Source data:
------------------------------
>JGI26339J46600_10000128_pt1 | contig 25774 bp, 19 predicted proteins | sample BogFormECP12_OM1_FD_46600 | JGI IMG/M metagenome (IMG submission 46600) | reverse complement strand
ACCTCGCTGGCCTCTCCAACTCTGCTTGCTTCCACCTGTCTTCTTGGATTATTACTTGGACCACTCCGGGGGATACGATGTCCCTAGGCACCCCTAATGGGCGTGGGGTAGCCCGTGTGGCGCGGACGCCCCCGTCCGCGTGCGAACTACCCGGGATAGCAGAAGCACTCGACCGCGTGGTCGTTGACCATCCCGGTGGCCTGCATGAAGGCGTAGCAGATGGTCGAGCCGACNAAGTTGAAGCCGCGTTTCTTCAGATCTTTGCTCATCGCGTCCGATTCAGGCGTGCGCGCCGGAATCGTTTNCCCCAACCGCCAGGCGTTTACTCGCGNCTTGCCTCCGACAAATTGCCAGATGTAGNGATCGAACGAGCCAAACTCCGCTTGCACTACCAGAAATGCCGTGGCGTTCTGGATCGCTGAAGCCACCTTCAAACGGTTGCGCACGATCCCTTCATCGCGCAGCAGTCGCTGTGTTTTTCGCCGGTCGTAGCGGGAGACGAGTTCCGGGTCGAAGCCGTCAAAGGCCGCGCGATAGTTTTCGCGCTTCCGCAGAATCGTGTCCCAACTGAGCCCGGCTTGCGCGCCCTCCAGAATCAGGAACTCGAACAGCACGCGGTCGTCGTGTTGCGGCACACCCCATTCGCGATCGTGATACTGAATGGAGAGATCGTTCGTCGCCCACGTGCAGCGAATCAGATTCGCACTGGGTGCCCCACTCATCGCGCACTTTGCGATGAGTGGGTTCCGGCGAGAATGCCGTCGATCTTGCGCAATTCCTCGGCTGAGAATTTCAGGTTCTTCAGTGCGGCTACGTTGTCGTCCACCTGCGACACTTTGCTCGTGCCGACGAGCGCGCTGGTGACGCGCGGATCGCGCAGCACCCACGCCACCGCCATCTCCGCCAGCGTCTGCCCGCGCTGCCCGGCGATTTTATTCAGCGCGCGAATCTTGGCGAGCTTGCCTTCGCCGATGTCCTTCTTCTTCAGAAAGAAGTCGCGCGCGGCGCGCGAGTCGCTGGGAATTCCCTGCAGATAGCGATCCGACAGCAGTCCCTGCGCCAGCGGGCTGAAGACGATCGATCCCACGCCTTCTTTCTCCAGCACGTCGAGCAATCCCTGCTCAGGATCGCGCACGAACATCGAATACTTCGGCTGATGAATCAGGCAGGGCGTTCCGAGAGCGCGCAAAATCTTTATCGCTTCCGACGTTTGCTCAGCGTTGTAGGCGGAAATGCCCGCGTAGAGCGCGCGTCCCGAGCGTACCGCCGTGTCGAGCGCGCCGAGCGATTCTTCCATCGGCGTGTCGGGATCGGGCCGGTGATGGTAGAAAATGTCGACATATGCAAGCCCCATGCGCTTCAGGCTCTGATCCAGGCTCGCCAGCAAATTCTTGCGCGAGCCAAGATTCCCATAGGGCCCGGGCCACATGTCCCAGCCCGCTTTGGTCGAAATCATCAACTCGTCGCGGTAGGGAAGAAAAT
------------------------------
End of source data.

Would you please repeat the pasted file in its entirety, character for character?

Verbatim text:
>JGI26339J46600_10000128_pt1 | contig 25774 bp, 19 predicted proteins | sample BogFormECP12_OM1_FD_46600 | JGI IMG/M metagenome (IMG submission 46600) | reverse complement strand
ACCTCGCTGGCCTCTCCAACTCTGCTTGCTTCCACCTGTCTTCTTGGATTATTACTTGGACCACTCCGGGGGATACGATGTCCCTAGGCACCCCTAATGGGCGTGGGGTAGCCCGTGTGGCGCGGACGCCCCCGTCCGCGTGCGAACTACCCGGGATAGCAGAAGCACTCGACCGCGTGGTCGTTGACCATCCCGGTGGCCTGCATGAAGGCGTAGCAGATGGTCGAGCCGACNAAGTTGAAGCCGCGTTTCTTCAGATCTTTGCTCATCGCGTCCGATTCAGGCGTGCGCGCCGGAATCGTTTNCCCCAACCGCCAGGCGTTTACTCGCGNCTTGCCTCCGACAAATTGCCAGATGTAGNGATCGAACGAGCCAAACTCCGCTTGCACTACCAGAAATGCCGTGGCGTTCTGGATCGCTGAAGCCACCTTCAAACGGTTGCGCACGATCCCTTCATCGCGCAGCAGTCGCTGTGTTTTTCGCCGGTCGTAGCGGGAGACGAGTTCCGGGTCGAAGCCGTCAAAGGCCGCGCGATAGTTTTCGCGCTTCCGCAGAATCGTGTCCCAACTGAGCCCGGCTTGCGCGCCCTCCAGAATCAGGAACTCGAACAGCACGCGGTCGTCGTGTTGCGGCACACCCCATTCGCGATCGTGATACTGAATGGAGAGATCGTTCGTCGCCCACGTGCAGCGAATCAGATTCGCACTGGGTGCCCCACTCATCGCGCACTTTGCGATGAGTGGGTTCCGGCGAGAATGCCGTCGATCTTGCGCAATTCCTCGGCTGAGAATTTCAGGTTCTTCAGTGCGGCTACGTTGTCGTCCACCTGCGACACTTTGCTCGTGCCGACGAGCGCGCTGGTGACGCGCGGATCGCGCAGCACCCACGCCACCGCCATCTCCGCCAGCGTCTGCCCGCGCTGCCCGGCGATTTTATTCAGCGCGCGAATCTTGGCGAGCTTGCCTTCGCCGATGTCCTTCTTCTTCAGAAAGAAGTCGCGCGCGGCGCGCGAGTCGCTGGGAATTCCCTGCAGATAGCGATCCGACAGCAGTCCCTGCGCCAGCGGGCTGAAGACGATCGATCCCACGCCTTCTTTCTCCAGCACGTCGAGCAATCCCTGCTCAGGATCGCGCACGAACATCGAATACTTCGGCTGATGAATCAGGCAGGGCGTTCCGAGAGCGCGCAAAATCTTTATCGCTTCCGACGTTTGCTCAGCGTTGTAGGCGGAAATGCCCGCGTAGAGCGCGCGTCCCGAGCGTACCGCCGTGTCGAGCGCGCCGAGCGATTCTTCCATCGGCGTGTCGGGATCGGGCCGGTGATGGTAGAAAATGTCGACATATGCAAGCCCCATGCGCTTCAGGCTCTGATCCAGGCTCGCCAGCAAATTCTTGCGCGAGCCAAGATTCCCATAGGGCCCGGGCCACATGTCCCAGCCCGCTTTGGTCGAAATCATCAACTCGTCGCGGTAGGGAAGAAAAT